Archive for October, 2006

links for 2006-10-31

October 31, 2006

NaNoWriMo: Quietness ahead?

October 31, 2006

So, NaNoWriMo starts tomorrow. This means I am going to have to cut back a little, and so it’s likely to be my del.icio.us daily posting only for a little while. This is a bit of shame as there is plenty going on at the moment (I def. want to get a post written up about Google/Jotspot in more detail), but there we are.

So how am I attacking NaNoWriMo? Well, I’m going to write it in Google Docs, mainly. A file for each chapter. I’ll post snippets on here as I do them, categorised as NaNoWriMo (like this post is). Other bits may find themselves on Palimpsest and the PBwiki we have set up for Palimp members.

Wish me luck!!

FeedDemon thoughts

October 31, 2006

Been using the FeedDemon 2.1 Beta3 for a while now. Here’s a couple of thoughts:

  • Each blog post has a link to post it to del.icio.us, it’s been there for a couple of versions now. But if I click a link to another post, or to expand a summary feed, the link disappears. Can we have a link on the main toolbar to send the current page to del.icio.us, or our blogs please?
  • If I clip a post in NewsGator for later viewing, can it be automatically sync’d to a News Bin in FD please?

 

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Google buys JotSpot

October 31, 2006

JotSpot has been purchased by Google, according to the official Google blog:

OK, I can finally blurt it out: JotSpot is now part of Google, and I couldn’t be more excited.

Three years ago my friend Graham Spencer and I set out to start a new company. We’d both recently left Excite, which we co-founded, and we had spent a few years starting a nonprofit together. We brainstormed scores of ideas, debated late into the night and ultimately exchanged a mountain of email and documents. We realized we needed a tool to help us organize our thoughts or we’d quickly become overwhelmed. So Graham set up a wiki. I was hooked because it immediately changed the way we worked together. Everything was kept in one place, not locked in email threads or on different computers. We could both make changes to the same document, without having to know HTML (well, without me having to know HTML). After twenty minutes of using a wiki, I was convinced that they were like the Internet in 1993 — useful, but trapped in the land of the nerds (which both Graham and I proudly inhabit). So we set out to start JotSpot as a way to bring the power of wikis to a much broader audience.

As we built the business over the past three years Google consistently attracted our attention. We watched them acquire Writely, and launch Google Groups, Google Spreadsheets and Google Apps for Your Domain. It was pretty apparent that Google shared our vision for how groups of people can create, manage and share information online. Then when we had conversations with people at Google we found ourselves completing each other’s sentences. Joining Google allows us to plug into the resources that only a company of Google’s scale can offer, like a huge audience, access to world-class data centers and a team of incredibly smart people.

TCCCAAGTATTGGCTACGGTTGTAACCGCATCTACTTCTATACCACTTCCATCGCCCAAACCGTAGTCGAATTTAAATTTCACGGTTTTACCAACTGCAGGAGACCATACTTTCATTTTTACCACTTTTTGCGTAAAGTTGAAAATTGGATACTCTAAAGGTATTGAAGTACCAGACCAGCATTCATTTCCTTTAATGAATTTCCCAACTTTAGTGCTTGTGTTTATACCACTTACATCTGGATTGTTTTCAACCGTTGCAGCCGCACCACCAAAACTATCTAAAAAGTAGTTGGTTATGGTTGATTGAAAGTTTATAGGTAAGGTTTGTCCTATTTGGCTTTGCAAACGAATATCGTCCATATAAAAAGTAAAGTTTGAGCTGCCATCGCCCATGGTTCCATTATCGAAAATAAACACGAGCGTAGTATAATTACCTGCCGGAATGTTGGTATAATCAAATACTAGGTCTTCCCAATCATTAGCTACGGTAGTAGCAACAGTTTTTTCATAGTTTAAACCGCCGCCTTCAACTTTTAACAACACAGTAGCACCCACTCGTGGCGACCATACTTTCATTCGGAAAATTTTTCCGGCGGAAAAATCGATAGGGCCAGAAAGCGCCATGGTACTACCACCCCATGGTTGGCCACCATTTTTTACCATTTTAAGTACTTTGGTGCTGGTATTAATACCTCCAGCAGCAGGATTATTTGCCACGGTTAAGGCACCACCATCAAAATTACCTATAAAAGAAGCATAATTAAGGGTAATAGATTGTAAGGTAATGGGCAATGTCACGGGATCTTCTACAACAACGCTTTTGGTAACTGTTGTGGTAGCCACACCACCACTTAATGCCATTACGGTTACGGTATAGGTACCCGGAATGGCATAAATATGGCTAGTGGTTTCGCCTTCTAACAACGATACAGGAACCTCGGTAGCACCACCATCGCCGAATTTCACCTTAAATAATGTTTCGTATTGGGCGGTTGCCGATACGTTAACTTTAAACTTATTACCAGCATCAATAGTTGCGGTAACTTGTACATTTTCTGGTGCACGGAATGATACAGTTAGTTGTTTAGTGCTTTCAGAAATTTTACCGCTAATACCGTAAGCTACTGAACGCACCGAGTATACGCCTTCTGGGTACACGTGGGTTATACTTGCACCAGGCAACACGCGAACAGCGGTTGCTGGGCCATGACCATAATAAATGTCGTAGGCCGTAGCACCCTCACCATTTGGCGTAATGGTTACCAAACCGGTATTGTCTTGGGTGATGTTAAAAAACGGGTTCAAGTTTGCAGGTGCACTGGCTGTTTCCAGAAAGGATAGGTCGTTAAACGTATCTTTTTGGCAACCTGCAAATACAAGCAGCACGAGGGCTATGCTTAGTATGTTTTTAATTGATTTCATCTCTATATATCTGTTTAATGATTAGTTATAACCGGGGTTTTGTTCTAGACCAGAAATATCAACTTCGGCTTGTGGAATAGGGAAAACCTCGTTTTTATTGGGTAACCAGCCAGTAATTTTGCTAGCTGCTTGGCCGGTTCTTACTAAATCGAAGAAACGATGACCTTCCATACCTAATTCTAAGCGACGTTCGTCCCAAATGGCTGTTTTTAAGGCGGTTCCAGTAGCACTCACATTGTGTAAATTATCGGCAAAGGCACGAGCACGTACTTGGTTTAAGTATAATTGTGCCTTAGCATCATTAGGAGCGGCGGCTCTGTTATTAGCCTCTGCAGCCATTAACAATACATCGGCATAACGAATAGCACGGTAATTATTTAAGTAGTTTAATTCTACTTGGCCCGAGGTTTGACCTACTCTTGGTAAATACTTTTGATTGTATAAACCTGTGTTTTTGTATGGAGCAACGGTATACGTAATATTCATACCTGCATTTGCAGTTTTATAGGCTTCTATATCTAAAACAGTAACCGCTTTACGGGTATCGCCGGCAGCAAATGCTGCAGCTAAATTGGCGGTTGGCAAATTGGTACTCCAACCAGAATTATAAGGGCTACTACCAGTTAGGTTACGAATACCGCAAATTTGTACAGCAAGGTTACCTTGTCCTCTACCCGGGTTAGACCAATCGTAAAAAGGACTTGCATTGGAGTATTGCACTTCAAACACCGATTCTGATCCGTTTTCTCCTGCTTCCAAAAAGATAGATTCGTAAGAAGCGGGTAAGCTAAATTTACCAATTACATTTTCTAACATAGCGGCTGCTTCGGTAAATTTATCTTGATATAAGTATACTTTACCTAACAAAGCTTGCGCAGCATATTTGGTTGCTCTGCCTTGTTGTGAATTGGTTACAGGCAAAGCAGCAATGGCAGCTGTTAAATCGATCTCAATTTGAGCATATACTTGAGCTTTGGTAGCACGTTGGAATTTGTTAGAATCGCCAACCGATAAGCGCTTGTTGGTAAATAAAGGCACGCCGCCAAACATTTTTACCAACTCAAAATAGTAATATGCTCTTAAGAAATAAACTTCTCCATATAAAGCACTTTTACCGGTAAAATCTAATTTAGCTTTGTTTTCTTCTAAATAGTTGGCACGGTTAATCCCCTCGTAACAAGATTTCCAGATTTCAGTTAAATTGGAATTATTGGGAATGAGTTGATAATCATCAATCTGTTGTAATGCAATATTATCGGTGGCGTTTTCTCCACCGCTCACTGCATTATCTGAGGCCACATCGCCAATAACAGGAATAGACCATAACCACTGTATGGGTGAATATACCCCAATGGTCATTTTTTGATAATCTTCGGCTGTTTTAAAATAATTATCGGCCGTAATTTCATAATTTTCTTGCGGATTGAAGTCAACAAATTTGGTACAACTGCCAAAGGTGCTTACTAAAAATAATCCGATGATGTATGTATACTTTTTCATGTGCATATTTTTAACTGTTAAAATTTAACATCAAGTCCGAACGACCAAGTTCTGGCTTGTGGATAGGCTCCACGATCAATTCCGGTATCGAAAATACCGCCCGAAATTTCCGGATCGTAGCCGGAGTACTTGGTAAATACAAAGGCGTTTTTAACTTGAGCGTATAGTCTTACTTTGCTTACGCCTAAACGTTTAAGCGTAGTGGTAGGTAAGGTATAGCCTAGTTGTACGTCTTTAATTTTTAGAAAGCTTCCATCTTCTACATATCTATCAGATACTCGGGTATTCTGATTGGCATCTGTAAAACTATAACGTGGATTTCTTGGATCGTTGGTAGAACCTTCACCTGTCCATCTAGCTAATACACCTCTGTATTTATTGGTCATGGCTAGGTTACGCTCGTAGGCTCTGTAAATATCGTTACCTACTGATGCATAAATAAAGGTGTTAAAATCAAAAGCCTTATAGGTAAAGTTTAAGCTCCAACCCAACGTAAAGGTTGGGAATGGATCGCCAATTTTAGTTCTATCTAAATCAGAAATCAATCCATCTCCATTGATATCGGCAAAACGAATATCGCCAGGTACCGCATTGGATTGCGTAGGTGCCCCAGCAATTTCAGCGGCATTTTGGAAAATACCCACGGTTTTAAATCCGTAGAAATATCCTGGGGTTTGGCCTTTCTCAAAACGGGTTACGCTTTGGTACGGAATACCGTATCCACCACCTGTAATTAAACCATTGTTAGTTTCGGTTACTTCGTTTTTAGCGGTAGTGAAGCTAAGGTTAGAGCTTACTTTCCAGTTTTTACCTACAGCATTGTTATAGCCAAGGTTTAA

Google seem to be on something of a feeding frenzy at the moment. Still, a well deveoped wiki system will certainly fit in wth the collaborative online office they are building with Docs, Spreasheet and Calendar.

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links for 2006-10-30

October 30, 2006

When WordPress was born…

October 30, 2006

Here’s the post on Matt Mullenweg’s blog where the fork of the b2 engine was first mooted…

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FireFox 2.0 problems

October 30, 2006

FireFix 2.0 keeps crashing on me. Anyone else having problems?

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links for 2006-10-29

October 29, 2006

NaNoWriMo

October 29, 2006

Am going to give NaNoWriMo a go this year. I’ve some time off in November, which will give me a chance to catch up if I fall behind. Last year, Palimpsest attempted a joint version, which didn’t quite go to plan. Maybe doing it on my own will actually make it easier…

Banning Conference Blogging

October 29, 2006

Steve Rubel and John Naughton both link to a story from Greg Verdino about the Nielsen BuzzMetric conference, which has banned delegates from blogging about the event. There’s more here from David Armano.

The subject covered by the conference? Consumer generated media. Unbelievable.

As many have said, the word-of-blog marketing that having running commentaries on conferences and other events is a real bonus for organisers, and many events have grown in popularity as a result. Banning bloggers from anything is a bad thing, especially when they can so clearly have a beneficial effect.

 

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